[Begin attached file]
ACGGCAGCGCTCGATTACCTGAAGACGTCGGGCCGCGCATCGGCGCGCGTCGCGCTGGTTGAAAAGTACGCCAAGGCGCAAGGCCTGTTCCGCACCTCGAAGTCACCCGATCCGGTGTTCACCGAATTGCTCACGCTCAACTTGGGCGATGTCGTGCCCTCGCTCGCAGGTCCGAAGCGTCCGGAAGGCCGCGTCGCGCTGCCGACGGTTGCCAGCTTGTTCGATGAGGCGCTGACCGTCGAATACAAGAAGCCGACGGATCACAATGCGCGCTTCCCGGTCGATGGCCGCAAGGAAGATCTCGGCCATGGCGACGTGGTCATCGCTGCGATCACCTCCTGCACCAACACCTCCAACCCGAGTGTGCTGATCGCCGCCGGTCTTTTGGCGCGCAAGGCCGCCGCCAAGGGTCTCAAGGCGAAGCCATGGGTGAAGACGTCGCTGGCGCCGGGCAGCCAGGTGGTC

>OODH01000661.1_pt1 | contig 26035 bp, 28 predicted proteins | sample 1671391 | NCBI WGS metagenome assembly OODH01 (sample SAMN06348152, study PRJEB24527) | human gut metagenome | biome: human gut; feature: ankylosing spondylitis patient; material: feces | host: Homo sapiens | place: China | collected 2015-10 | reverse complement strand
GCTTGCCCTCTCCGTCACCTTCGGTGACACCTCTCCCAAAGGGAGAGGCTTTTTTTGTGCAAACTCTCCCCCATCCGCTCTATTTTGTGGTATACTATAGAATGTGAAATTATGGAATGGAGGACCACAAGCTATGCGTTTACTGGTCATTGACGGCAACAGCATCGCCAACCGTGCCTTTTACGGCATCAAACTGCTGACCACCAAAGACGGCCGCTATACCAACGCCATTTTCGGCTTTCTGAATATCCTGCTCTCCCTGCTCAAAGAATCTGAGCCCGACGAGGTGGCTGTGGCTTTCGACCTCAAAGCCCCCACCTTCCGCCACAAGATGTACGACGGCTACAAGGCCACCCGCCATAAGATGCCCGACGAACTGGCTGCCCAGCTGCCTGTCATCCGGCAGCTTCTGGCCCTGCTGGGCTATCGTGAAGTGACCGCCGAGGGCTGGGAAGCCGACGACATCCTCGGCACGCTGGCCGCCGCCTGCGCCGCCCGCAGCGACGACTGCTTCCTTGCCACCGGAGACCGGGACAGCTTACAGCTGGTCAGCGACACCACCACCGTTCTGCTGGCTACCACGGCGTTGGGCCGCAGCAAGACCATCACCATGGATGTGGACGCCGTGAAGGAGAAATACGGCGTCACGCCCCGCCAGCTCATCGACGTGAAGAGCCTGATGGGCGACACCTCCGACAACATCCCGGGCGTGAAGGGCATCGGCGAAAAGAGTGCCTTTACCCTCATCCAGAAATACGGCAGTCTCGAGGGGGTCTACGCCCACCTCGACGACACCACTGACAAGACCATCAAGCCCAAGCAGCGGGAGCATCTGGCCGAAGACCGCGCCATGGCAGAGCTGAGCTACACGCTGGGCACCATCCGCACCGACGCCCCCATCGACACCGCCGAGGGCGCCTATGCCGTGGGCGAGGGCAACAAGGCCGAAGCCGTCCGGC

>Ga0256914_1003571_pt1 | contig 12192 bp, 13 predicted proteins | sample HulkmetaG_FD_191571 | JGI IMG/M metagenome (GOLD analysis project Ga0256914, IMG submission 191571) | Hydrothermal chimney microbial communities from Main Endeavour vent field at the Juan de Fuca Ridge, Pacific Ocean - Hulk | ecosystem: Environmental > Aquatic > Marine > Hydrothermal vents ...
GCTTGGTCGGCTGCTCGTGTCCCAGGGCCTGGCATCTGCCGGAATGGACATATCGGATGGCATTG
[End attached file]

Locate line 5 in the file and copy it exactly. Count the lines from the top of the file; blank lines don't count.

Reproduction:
GCTTGGTCGGCTGCTCGTGTCCCAGGGCCTGGCATCTGCCGGAATGGACATATCGGATGGCATTG